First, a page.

"I have no quarrel with him. He is a good man... and a good potter. He came to us about three seasons ago and lives quietly by himself. He seldom seeks company, but is friendly enough. What do you need from him? You do not look like a man who would travel half the world for pottery."

"I knew his father, many years ago," replied the old soldier, spitting a date seed into his hand.

"He must have been a close friend for you to travel so far to talk with his son."

The old soldier made no reply. He drained the last of his wine and the tavern keeper refilled his goblet. "Where will I find this potter?" the Roman finally said.

"His house is at the end of the village," replied the tavern keeper. "When he came here, he sought to build as far away from others as possible."

"I will visit him in the morning," said the old soldier rising. "I would rest now, if you can show me my bed. It has been a long day."

The sun had set fully, so the tavern keeper lit a small animal-fat lamp from its twin on the table. The lamp smoked thickly, giving off an acrid smell. He led the old soldier down a short hallway to the room that served as a communal sleeping chamber for guests. There were a number of stretchers arranged around the wall and the old soldier lowered his weary body into one, soon dozing off off into a fitful sleep.

In the morning, the Roman awoke as the first cock crowed. He broke his fast with a simple but adequate meal provided by his host, then left the tavern to find the man he sought. Following the tavern keeper's directions, he walked east through the village, ignoring the curious gazes of the locals, until he came to a small building that served as both dwelling and shop for the potter.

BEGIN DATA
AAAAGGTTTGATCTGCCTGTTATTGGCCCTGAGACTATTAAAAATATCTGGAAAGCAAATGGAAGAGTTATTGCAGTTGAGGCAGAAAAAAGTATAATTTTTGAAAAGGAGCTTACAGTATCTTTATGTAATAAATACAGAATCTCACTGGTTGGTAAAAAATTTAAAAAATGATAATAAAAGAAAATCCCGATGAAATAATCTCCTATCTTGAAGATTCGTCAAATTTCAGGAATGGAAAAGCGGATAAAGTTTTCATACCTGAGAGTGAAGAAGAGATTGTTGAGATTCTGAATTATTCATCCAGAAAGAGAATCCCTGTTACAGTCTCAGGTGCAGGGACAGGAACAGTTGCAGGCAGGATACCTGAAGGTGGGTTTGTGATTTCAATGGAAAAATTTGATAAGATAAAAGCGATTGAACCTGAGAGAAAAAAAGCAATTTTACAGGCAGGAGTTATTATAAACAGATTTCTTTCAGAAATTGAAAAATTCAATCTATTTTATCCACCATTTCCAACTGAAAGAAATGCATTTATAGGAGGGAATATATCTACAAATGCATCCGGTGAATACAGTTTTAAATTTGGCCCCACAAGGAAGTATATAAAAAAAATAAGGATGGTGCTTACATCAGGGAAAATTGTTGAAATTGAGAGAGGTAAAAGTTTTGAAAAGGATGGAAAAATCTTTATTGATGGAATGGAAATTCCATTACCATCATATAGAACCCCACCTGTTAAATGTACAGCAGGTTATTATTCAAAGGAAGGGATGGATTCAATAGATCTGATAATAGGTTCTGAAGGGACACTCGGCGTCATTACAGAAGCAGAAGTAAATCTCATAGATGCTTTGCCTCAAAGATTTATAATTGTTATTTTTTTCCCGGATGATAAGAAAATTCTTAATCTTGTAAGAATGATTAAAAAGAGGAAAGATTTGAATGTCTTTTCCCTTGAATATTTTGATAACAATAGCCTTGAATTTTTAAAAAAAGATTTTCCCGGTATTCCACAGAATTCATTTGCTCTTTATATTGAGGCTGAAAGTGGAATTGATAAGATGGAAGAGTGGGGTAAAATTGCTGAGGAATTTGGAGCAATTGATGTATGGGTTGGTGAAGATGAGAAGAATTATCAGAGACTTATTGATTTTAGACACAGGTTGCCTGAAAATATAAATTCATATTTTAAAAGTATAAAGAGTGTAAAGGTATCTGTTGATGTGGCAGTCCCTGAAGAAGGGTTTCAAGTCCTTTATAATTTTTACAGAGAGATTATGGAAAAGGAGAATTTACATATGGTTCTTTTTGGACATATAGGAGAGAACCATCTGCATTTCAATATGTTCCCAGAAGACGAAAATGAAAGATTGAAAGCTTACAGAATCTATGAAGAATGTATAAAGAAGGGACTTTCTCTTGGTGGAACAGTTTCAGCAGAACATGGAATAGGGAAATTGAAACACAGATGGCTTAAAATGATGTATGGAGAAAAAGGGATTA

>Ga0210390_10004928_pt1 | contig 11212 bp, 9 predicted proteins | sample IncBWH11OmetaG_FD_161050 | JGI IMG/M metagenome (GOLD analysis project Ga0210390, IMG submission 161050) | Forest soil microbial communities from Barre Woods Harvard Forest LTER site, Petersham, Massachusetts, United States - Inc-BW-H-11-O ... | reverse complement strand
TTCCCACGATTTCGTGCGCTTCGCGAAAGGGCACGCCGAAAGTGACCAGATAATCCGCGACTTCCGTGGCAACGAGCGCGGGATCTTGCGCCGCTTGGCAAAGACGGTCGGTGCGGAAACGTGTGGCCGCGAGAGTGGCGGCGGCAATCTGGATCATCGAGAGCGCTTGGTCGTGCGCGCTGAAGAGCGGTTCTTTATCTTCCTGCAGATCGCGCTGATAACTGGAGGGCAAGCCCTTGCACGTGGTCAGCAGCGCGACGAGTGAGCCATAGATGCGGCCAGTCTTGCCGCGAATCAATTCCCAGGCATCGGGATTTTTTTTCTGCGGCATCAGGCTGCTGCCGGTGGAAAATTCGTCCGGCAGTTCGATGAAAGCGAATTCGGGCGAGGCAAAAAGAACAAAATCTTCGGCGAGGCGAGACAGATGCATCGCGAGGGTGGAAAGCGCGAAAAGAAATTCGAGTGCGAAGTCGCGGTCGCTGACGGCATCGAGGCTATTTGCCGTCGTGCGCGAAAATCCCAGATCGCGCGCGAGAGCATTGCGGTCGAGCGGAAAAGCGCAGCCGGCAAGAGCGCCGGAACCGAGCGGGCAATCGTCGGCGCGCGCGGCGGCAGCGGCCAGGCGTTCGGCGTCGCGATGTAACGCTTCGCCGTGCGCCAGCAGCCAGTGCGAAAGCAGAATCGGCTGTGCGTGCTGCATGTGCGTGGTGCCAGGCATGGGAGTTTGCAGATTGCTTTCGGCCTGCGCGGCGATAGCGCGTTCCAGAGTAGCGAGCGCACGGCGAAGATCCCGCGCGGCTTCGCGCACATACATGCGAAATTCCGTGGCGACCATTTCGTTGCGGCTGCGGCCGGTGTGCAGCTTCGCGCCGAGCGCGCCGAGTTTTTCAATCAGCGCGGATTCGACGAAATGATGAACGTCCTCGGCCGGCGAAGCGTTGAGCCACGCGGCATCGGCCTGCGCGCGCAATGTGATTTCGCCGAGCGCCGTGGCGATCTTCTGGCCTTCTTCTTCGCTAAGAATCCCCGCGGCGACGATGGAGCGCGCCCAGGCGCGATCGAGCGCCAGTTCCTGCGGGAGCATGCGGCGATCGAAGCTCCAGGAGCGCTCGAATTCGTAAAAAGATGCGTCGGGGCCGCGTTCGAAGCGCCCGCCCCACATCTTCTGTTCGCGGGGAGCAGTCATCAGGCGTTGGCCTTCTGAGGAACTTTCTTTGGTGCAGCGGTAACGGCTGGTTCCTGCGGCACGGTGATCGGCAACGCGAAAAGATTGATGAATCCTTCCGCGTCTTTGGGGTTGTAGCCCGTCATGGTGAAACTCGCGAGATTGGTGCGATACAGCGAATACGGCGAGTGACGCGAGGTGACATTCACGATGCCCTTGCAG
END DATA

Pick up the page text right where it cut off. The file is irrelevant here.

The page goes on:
A man sat at a workbench in the shade of an awning attached to the side of the shop. He looked up and nodded pleasantly as the old soldier approached, wiping sweat from his brow with the back of his hand and leaving a smear of clay across his forehead. The potter was about twenty-five, with a lean, handsome face crowned by a mane of black curly hair. His eyes were deep blue, compassionate and full of kindness.

"Good day, fellow," said the old soldier. "I'm looking for Josiah of Nazareth."

"Then you have journeyed for naught," replied the potter, dipping his hands into a bucket of water at his side. He started working on a clay blank sitting on the bench. "My name is Josiah, but I am not of Nazareth."

"Your pardon," said the Roman. "I thought you might have taken Nazareth as your birthplace."

"Why would I do that?" asked Josiah the potter, with a gentle smile. The clay was beginning to take the rough form of a bowl. His fingers were skillful and the clay seemed to come alive at his touch. "And I thought Romans were used to granting pardons, rather than asking for one." Despite the words, the old soldier heard no anger or malice in the potter's voice, but rather resignation.

"I heard that Mary Magdalene had a child," persisted the old soldier. "That child was named Josiah, and he was said to be the son of Jesus of Nazareth."

"Well, now," replied Josiah. "It was also said that Mary Magdalene had many men; any one of them could have fathered a child by her. What makes you think that Jesus of Nazareth was the one?" His hands continued working the clay.

"I wasn't sure," said the Roman. "Until now. You have his eyes."

"Do I?" replied the potter. He picked up a sharpened splinter of wood and deftly inscribed a decorative pattern around the rim of the completed clay bowl. "Did you know this Jesus of Nazareth, then?"

"I was there when they crucified him," said the old soldier simply.

"They?" queried Josiah.

"We," acknowledged the soldier softly. "I was there when we crucified him."

"It is cooler under the awning," said Josiah, indicating another stool beside the bench. "Or would you rather stand in the sun?"